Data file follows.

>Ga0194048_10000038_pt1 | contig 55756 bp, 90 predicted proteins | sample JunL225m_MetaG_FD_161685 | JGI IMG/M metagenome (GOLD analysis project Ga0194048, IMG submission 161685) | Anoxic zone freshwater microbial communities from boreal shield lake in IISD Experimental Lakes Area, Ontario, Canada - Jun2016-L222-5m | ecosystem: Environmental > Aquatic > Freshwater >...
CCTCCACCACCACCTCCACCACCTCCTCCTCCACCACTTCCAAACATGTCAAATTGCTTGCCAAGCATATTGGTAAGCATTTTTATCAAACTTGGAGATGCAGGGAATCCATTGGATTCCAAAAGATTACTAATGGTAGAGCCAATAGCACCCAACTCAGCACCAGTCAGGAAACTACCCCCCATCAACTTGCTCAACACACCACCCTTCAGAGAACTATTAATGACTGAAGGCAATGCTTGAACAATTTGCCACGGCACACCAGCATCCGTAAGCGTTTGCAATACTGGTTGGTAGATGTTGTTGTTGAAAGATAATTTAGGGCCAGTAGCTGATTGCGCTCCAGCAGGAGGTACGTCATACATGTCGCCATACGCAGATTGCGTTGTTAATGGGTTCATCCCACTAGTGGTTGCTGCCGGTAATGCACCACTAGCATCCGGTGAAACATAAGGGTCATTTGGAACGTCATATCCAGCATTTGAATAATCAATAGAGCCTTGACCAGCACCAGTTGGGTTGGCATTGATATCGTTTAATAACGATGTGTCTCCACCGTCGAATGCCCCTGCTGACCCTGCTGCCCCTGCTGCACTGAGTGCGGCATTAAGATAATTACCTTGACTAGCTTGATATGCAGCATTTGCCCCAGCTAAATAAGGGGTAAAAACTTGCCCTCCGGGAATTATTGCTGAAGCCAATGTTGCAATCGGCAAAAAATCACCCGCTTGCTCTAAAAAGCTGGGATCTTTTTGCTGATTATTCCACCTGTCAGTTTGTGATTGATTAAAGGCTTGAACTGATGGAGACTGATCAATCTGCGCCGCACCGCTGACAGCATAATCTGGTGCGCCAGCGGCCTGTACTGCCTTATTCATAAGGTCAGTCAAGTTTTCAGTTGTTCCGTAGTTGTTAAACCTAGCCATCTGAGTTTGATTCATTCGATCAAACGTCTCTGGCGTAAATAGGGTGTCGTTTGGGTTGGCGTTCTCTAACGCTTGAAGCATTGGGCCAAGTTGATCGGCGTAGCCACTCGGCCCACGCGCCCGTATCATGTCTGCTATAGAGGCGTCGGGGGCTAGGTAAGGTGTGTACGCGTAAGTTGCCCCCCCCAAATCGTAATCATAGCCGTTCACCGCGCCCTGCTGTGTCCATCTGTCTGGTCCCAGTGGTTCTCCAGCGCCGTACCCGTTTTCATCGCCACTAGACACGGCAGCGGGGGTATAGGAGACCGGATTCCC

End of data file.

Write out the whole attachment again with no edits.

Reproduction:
>Ga0194048_10000038_pt1 | contig 55756 bp, 90 predicted proteins | sample JunL225m_MetaG_FD_161685 | JGI IMG/M metagenome (GOLD analysis project Ga0194048, IMG submission 161685) | Anoxic zone freshwater microbial communities from boreal shield lake in IISD Experimental Lakes Area, Ontario, Canada - Jun2016-L222-5m | ecosystem: Environmental > Aquatic > Freshwater >...
CCTCCACCACCACCTCCACCACCTCCTCCTCCACCACTTCCAAACATGTCAAATTGCTTGCCAAGCATATTGGTAAGCATTTTTATCAAACTTGGAGATGCAGGGAATCCATTGGATTCCAAAAGATTACTAATGGTAGAGCCAATAGCACCCAACTCAGCACCAGTCAGGAAACTACCCCCCATCAACTTGCTCAACACACCACCCTTCAGAGAACTATTAATGACTGAAGGCAATGCTTGAACAATTTGCCACGGCACACCAGCATCCGTAAGCGTTTGCAATACTGGTTGGTAGATGTTGTTGTTGAAAGATAATTTAGGGCCAGTAGCTGATTGCGCTCCAGCAGGAGGTACGTCATACATGTCGCCATACGCAGATTGCGTTGTTAATGGGTTCATCCCACTAGTGGTTGCTGCCGGTAATGCACCACTAGCATCCGGTGAAACATAAGGGTCATTTGGAACGTCATATCCAGCATTTGAATAATCAATAGAGCCTTGACCAGCACCAGTTGGGTTGGCATTGATATCGTTTAATAACGATGTGTCTCCACCGTCGAATGCCCCTGCTGACCCTGCTGCCCCTGCTGCACTGAGTGCGGCATTAAGATAATTACCTTGACTAGCTTGATATGCAGCATTTGCCCCAGCTAAATAAGGGGTAAAAACTTGCCCTCCGGGAATTATTGCTGAAGCCAATGTTGCAATCGGCAAAAAATCACCCGCTTGCTCTAAAAAGCTGGGATCTTTTTGCTGATTATTCCACCTGTCAGTTTGTGATTGATTAAAGGCTTGAACTGATGGAGACTGATCAATCTGCGCCGCACCGCTGACAGCATAATCTGGTGCGCCAGCGGCCTGTACTGCCTTATTCATAAGGTCAGTCAAGTTTTCAGTTGTTCCGTAGTTGTTAAACCTAGCCATCTGAGTTTGATTCATTCGATCAAACGTCTCTGGCGTAAATAGGGTGTCGTTTGGGTTGGCGTTCTCTAACGCTTGAAGCATTGGGCCAAGTTGATCGGCGTAGCCACTCGGCCCACGCGCCCGTATCATGTCTGCTATAGAGGCGTCGGGGGCTAGGTAAGGTGTGTACGCGTAAGTTGCCCCCCCCAAATCGTAATCATAGCCGTTCACCGCGCCCTGCTGTGTCCATCTGTCTGGTCCCAGTGGTTCTCCAGCGCCGTACCCGTTTTCATCGCCACTAGACACGGCAGCGGGGGTATAGGAGACCGGATTCCC